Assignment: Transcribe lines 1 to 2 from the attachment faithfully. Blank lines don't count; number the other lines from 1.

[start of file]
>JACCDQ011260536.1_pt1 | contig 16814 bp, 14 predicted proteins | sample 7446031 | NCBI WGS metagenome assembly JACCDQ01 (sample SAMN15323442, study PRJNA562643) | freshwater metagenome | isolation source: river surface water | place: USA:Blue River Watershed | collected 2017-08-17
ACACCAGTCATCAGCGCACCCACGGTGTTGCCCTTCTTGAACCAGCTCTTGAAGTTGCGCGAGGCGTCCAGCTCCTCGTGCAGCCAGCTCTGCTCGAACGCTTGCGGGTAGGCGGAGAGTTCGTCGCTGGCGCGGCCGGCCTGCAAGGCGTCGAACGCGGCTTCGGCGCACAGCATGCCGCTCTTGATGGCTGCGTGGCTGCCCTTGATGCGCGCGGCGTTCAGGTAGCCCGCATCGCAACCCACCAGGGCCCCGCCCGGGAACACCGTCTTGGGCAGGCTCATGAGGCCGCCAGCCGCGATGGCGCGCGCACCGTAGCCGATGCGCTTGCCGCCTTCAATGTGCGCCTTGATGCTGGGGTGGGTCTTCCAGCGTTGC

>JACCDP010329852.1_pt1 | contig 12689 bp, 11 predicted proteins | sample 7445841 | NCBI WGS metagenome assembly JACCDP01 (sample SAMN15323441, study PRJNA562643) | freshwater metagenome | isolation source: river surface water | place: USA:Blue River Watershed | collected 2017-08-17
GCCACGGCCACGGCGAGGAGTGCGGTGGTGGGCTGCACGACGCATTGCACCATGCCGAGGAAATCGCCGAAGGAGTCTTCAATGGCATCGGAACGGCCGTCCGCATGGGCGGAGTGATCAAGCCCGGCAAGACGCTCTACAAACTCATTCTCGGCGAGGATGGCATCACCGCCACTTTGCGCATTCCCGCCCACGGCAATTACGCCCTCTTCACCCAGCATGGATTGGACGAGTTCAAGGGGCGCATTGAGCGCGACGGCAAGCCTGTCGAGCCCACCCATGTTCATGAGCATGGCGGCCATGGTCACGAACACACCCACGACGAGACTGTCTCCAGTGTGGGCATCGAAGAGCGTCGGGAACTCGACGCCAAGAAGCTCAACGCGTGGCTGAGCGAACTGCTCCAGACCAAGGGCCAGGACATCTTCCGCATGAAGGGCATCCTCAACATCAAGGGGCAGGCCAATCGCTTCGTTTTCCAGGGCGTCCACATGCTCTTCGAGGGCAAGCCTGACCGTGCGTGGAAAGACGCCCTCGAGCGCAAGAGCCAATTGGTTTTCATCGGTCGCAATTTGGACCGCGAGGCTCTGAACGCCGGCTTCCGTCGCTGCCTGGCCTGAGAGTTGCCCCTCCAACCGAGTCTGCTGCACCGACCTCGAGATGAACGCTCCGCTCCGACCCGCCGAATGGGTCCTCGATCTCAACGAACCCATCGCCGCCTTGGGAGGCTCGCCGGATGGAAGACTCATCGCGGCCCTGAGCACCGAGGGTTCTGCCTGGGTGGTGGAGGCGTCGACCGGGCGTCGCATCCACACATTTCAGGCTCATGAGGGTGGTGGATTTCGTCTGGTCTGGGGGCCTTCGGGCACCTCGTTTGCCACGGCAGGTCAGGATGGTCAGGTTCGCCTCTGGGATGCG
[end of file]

>JACCDQ011260536.1_pt1 | contig 16814 bp, 14 predicted proteins | sample 7446031 | NCBI WGS metagenome assembly JACCDQ01 (sample SAMN15323442, study PRJNA562643) | freshwater metagenome | isolation source: river surface water | place: USA:Blue River Watershed | collected 2017-08-17
ACACCAGTCATCAGCGCACCCACGGTGTTGCCCTTCTTGAACCAGCTCTTGAAGTTGCGCGAGGCGTCCAGCTCCTCGTGCAGCCAGCTCTGCTCGAACGCTTGCGGGTAGGCGGAGAGTTCGTCGCTGGCGCGGCCGGCCTGCAAGGCGTCGAACGCGGCTTCGGCGCACAGCATGCCGCTCTTGATGGCTGCGTGGCTGCCCTTGATGCGCGCGGCGTTCAGGTAGCCCGCATCGCAACCCACCAGGGCCCCGCCCGGGAACACCGTCTTGGGCAGGCTCATGAGGCCGCCAGCCGCGATGGCGCGCGCACCGTAGCCGATGCGCTTGCCGCCTTCAATGTGCGCCTTGATGCTGGGGTGGGTCTTCCAGCGTTGC